Hanging out on city streets can expose vulnerable young people to violence and drugs. Thanks to a growing street ministry, more teens are experiencing the saving love of Jesus.
As many as 40 teens attend weekly outreach nights led by Dirty Vagabond Ministries at St. Maria Goretti Parish in Pittsburgh’s Bloomfield, Garfield and Friendship neighborhoods. Up to a dozen youth join in worship nights and Bible studies, and two young men plan to formally enter the church next Easter.
Across the Allegheny River in Sharpsburg, Dirty Vagabond missionaries are in regular contact with about 20 teens. They met many of them at a local park, and just four months later they are gathering at the new Underground youth center at St. Juan Diego Parish.
Sacrificial gifts to Our Campaign for The Church Alive! helped provide start-up grants for the ministry, which embraces Pope Francis’ preference for “a church that is dirty because it’s been on the streets.” The “vagabond” reference is rooted in Jesus’ command for his disciples to go out by twos to meet and minister to those in need.
“There’s a lot of brokenness in these teens’ homes, including alcoholism and heroin use by adults,” missionary Ryan Ackerman said. “About 90 percent of them live with a single parent or grandparent.”
“There are a lot of fractured families with parents in rehab or in jail,” said Father Michael Decewicz, pastor of St. Juan Diego. “Sometimes, the least safe place for these kids is at home.”
“They’re yearning for a consistent presence of love,” said missionary Shannon Keating, who partners with Ackerman. “We try to show that we’re here to love them unconditionally.”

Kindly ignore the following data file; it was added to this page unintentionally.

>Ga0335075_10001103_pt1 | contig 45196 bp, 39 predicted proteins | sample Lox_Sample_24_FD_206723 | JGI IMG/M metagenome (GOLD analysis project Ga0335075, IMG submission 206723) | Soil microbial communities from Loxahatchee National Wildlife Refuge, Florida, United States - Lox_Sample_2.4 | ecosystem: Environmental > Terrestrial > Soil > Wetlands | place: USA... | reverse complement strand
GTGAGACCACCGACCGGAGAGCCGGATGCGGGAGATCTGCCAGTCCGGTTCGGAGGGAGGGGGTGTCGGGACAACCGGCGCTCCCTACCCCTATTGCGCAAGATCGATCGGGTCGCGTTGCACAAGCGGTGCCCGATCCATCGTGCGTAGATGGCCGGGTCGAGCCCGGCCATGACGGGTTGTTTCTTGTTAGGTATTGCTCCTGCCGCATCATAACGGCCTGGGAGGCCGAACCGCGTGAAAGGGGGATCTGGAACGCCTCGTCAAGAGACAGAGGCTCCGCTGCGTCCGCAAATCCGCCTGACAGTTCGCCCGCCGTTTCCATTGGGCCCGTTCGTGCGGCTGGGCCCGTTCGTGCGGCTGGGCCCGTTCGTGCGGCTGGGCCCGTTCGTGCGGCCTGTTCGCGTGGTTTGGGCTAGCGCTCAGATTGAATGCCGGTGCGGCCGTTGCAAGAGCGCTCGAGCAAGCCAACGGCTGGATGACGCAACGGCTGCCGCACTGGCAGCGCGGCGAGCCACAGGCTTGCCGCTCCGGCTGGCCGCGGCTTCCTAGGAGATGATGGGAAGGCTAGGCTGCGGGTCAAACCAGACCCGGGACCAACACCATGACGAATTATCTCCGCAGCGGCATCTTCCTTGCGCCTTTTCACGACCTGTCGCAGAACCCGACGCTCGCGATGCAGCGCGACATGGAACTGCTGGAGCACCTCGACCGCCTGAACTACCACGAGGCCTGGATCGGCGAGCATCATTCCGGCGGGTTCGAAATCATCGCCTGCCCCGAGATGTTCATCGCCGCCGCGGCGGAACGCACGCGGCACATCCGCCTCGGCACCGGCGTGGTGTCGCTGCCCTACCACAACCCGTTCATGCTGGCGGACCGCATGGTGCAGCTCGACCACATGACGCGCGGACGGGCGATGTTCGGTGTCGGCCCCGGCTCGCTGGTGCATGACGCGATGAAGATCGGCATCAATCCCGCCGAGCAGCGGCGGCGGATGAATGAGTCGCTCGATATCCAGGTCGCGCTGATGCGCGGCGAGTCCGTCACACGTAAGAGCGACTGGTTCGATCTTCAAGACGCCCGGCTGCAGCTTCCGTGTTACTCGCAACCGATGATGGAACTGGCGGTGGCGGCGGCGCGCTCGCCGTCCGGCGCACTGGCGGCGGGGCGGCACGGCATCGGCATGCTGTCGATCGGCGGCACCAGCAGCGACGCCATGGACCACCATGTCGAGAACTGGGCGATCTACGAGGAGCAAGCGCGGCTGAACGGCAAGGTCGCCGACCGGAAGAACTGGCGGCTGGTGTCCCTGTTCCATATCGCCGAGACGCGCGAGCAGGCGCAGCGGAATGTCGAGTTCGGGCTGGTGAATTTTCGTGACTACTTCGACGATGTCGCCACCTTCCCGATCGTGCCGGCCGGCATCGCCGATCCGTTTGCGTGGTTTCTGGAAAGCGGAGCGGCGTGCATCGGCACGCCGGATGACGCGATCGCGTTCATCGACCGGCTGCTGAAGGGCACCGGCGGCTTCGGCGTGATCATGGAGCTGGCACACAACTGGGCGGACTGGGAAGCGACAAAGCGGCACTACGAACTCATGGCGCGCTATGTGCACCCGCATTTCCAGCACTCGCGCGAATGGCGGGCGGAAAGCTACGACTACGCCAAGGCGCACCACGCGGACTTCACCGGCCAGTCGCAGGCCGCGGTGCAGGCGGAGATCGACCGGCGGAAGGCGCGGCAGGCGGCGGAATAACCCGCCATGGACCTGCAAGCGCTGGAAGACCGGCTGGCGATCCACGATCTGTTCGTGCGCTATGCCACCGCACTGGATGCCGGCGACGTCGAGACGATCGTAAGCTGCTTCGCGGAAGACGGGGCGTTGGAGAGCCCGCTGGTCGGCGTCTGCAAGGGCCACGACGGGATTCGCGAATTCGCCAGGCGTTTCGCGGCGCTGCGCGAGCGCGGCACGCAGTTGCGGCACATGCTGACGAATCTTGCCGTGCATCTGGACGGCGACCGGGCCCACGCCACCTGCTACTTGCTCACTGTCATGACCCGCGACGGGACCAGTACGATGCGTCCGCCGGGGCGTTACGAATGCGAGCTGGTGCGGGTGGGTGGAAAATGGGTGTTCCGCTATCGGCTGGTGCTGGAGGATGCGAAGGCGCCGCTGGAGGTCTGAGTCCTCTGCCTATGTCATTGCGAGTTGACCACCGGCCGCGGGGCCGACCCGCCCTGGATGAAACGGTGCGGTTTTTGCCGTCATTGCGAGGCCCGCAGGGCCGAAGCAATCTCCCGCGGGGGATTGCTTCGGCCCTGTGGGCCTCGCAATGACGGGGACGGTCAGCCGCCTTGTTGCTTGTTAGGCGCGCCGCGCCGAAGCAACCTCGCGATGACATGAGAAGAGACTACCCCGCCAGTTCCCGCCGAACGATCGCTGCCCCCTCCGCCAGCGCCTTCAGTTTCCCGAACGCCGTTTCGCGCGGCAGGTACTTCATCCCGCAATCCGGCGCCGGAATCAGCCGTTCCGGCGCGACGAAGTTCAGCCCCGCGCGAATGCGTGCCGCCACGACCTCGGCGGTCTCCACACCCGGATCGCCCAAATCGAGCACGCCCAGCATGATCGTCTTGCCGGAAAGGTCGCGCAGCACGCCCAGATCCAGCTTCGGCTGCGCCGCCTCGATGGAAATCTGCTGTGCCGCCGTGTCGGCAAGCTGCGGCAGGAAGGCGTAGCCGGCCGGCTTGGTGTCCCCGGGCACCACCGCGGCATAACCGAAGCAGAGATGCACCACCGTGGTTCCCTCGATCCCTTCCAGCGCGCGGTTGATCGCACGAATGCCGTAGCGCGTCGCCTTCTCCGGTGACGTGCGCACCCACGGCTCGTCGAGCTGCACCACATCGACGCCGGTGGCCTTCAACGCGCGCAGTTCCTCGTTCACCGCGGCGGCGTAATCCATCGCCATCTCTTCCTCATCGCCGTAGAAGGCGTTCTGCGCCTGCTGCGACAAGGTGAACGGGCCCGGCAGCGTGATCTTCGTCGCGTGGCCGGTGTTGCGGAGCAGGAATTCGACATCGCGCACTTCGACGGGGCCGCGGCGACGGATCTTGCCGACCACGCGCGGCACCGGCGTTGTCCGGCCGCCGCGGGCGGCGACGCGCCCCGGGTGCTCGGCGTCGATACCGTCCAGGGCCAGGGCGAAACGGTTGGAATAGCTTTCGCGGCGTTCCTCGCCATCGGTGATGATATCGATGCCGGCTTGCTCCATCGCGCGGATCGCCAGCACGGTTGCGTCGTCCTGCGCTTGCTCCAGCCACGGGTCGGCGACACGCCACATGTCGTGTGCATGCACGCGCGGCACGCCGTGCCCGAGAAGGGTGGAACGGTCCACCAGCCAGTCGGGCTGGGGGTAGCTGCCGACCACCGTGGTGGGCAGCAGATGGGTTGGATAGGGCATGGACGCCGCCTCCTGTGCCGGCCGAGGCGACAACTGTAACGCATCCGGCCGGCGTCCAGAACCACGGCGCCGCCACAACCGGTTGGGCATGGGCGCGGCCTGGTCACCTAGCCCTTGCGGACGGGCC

With strong support from other local pastors and civic leaders, the Sharpsburg missionaries began with barbeques, laser tag and trivia games. As they earned the trust of teens, they extended an invitation to go on a retreat. Soon they will offer “breakout nights” which include a faith message. Then there will be an opportunity to join discipleship groups and Bible studies.
Some young people are going to church regularly for the first time in their lives.
“Many of our teens went on evangelistic retreats last summer and fall,” said Christopher Kerfoot, who works with missionary Milan Chaump and adult volunteers at St. Maria Goretti. “Two teens even came with us on a mission trip to New Mexico to serve poor people living on a reservation.”
Members of both parishes have embraced the efforts. A core team of young adults and college students at St. Maria Goretti joins in the breakout nights, while another group assists with event planning, prayers and fundraising (see accompanying box).
“Praise God for the two young men who are going to be baptized and confirmed,” Kerfoot said. “It’s been a blessing to walk alongside them in our journey to heaven.”
The strong start in Sharpsburg “is really awesome and exciting,” Keating said. “To me, this isn’t just a job or a cool experience. I feel convicted by the call to action to go forth into the streets and make disciples.”
Fundraising is an important component of Dirty Vagabond Ministries (DVM), the only official Catholic charity of the Pittsburgh Marathon. For the eighth straight year, they are seeking marathon participants.
“Each year about 100 runners of all ages and abilities join us,” according to Andy Lesnefsky, director of mission advancement for DVM. “About half are relay runners, and the rest participate in the 5K race, the half marathon or full marathon.
- Free registration with guarantee to raise a minimum amount of funds
- Team dinner before the race
- Tech running shirt
- The knowledge that their involvement helps to change lives
Learn more and sign up at DirtyVagabond.com/marathon.